Hip Dysplasia


What is hip dysplasia?

Hip dysplasia is an abnormal development of the hip joints in puppies and kittens resulting in a shallow socket and poor fit of the joint ball. This causes wear and tear that leads to painful arthritis.

The condition is most common in large breed dogs such as Golden Retrievers, Labrador Retrievers and German Shepherds, but smaller breeds such as Cocker Spaniels and Shetland Sheepdogs as well as cats can also be affected.


What causes hip dysplasia?

Hip dysplasia is primarily a genetic ailment, but the mode of inheritance is complex. The condition may skip generations, so apparently normal dogs can still breed offspring with hip dysplasia.

The development of hip dysplasia is also influenced by external factors such as nutrition, weight and activity level.


What signs will my pet display if it has hip dysplasia?

Hip dysplasia causes arthritis in the hips resulting in joint pain. Affected dogs and cats do not usually cry or whine. Instead, they express their pain with reduced activity, limping, difficulty rising, lying down or climbing stairs.

Young dogs and cats with severe hip dysplasia may show these behaviours at 6 to 18 months of age. Many pets with mild to moderate hip dysplasia only show similar signs of joint pain when they are older as the joints wear down.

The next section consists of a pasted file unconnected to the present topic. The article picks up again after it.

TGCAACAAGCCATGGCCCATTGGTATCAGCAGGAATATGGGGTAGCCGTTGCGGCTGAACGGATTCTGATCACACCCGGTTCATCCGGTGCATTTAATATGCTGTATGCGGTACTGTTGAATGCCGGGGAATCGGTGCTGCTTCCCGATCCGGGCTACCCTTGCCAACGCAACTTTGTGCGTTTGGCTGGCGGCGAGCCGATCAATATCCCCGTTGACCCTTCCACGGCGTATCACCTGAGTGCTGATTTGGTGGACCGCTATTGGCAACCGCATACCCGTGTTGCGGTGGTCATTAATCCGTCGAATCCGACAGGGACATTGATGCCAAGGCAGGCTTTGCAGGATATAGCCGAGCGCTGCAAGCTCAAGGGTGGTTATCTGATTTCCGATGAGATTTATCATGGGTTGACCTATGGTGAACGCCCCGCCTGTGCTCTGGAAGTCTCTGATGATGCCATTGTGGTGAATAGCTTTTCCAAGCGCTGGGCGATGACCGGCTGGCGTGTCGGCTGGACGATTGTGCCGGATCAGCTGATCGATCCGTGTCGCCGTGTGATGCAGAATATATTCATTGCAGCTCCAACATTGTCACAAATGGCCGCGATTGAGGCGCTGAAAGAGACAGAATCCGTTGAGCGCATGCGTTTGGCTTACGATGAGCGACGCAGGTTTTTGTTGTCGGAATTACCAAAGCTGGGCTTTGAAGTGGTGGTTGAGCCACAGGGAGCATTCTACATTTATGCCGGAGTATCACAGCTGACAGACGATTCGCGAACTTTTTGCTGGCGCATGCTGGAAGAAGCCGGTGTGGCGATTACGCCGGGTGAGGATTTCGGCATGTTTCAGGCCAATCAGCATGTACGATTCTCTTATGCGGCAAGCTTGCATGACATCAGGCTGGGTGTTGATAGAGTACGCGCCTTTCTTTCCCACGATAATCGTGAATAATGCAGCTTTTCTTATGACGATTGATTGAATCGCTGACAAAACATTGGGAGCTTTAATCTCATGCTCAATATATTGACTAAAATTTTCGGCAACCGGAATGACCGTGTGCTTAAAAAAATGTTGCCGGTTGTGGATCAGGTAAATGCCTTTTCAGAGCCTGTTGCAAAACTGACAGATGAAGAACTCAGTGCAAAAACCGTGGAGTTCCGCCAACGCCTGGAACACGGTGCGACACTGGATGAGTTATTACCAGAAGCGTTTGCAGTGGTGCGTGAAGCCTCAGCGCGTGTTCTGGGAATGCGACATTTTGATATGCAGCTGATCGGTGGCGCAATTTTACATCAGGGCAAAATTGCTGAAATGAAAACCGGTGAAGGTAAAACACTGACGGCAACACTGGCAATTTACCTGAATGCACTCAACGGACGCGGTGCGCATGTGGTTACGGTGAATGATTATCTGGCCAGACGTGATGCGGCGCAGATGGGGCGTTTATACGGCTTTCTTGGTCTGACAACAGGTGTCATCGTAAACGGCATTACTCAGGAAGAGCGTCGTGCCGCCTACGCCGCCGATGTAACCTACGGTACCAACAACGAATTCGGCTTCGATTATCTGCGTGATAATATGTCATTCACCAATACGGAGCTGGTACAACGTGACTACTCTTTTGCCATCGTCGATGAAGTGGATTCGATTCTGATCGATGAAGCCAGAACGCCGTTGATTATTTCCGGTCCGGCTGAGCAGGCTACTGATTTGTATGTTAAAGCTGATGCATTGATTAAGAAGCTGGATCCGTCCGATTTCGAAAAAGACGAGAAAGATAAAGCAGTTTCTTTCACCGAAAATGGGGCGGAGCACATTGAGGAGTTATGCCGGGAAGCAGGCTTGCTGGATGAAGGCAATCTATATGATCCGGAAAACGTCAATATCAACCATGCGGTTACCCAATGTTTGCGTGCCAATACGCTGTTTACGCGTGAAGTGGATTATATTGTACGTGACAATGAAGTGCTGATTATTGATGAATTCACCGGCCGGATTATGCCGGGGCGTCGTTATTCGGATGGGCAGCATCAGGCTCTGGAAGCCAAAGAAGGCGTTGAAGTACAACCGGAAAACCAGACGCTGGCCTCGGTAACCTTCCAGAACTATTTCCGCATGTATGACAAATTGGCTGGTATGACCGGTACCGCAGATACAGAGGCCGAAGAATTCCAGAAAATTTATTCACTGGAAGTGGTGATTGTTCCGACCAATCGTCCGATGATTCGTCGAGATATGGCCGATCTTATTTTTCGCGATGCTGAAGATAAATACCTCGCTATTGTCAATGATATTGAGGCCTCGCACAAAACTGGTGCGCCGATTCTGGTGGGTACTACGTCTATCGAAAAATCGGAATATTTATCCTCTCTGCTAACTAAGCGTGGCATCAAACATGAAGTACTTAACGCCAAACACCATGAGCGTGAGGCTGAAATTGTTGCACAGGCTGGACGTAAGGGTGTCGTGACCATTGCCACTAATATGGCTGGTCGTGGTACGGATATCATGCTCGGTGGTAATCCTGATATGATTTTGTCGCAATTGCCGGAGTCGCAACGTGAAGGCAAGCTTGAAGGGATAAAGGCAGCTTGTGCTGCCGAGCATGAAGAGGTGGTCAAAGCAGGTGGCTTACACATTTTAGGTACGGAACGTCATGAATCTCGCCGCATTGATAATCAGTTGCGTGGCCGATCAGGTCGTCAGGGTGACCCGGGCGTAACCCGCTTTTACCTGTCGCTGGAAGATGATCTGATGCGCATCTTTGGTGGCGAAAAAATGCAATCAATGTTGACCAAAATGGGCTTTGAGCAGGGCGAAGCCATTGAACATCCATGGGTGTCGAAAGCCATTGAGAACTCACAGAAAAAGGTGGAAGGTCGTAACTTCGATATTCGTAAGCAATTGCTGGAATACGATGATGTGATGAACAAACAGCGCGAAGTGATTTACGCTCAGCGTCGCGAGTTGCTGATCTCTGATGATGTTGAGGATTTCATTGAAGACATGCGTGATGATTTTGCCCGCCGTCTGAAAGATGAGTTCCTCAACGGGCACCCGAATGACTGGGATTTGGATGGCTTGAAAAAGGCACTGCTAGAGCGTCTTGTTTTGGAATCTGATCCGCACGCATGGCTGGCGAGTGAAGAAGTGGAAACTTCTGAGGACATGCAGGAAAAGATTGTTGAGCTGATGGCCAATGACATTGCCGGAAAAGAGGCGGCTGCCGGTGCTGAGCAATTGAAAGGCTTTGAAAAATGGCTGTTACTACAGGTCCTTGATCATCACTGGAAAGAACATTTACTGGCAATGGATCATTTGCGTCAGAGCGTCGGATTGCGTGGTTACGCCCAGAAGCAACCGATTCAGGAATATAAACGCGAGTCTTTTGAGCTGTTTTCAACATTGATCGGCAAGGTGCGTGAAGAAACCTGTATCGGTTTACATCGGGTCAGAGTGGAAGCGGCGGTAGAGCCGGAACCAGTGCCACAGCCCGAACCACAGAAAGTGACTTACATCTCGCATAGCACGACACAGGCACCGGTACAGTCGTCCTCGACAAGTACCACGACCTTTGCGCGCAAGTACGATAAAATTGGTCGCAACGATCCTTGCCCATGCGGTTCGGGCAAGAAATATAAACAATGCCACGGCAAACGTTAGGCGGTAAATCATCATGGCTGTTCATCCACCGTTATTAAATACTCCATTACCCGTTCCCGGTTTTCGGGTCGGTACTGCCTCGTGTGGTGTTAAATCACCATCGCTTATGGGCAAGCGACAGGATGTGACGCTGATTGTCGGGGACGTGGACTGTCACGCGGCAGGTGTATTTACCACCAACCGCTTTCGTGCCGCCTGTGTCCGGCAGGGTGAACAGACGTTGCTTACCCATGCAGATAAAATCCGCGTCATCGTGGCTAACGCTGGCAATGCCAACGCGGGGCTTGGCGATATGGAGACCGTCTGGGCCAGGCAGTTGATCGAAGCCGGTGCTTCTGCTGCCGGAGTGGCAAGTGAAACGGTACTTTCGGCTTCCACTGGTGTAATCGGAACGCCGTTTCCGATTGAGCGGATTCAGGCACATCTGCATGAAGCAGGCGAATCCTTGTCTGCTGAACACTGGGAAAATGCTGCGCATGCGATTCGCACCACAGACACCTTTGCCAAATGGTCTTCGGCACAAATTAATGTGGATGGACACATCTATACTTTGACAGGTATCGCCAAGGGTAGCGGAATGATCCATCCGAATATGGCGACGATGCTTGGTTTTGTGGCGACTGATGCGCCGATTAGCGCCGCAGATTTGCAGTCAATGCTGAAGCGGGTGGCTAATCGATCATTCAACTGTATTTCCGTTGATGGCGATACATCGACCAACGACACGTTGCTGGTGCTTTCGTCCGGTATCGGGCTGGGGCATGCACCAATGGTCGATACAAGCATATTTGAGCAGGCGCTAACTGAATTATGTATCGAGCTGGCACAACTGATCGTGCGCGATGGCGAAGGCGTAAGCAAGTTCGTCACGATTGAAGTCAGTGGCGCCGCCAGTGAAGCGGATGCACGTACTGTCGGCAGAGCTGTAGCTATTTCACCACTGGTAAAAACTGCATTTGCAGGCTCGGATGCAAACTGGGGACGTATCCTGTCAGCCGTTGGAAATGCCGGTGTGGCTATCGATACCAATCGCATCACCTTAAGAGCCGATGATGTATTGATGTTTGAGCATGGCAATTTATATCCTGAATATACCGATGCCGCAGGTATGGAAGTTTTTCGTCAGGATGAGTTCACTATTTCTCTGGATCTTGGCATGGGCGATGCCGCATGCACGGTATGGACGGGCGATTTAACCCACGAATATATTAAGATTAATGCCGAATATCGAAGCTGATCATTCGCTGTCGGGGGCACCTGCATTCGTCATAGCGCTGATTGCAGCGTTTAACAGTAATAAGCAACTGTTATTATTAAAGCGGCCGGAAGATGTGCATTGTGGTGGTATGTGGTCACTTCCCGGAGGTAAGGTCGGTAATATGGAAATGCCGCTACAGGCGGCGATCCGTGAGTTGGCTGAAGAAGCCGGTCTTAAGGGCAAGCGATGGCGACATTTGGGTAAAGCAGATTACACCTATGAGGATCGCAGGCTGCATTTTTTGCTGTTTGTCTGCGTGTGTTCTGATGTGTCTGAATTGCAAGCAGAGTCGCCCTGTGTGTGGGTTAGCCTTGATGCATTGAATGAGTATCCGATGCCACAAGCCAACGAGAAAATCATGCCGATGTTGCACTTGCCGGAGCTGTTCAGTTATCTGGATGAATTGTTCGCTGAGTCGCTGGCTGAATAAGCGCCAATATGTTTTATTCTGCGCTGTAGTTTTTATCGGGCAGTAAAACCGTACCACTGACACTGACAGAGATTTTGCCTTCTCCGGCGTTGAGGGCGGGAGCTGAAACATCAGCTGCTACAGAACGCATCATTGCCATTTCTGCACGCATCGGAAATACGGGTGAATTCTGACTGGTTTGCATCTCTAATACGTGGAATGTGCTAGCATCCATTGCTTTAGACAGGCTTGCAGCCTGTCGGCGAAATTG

How can I check my pet for hip dysplasia?

For decades, the OFA or BVA method has been used to evaluate dogs for hip dysplasia. This involves taking an extended hip x-ray to assess the general appearance of the joint and look for signs of arthritis. The hips are then graded subjectively as having excellent, good, fair or poor conformation.

In 1993, Dr Gail Smith, from the University of Pennsylvania’s School of Veterinary Medicine, developed the PennHIP method as an objective tool for measuring passive hip laxity. Over years of studies and research, the PennHIP method has proven to be the most accurate predictor of hip dysplasia.


Click here to find out more about PennHIP.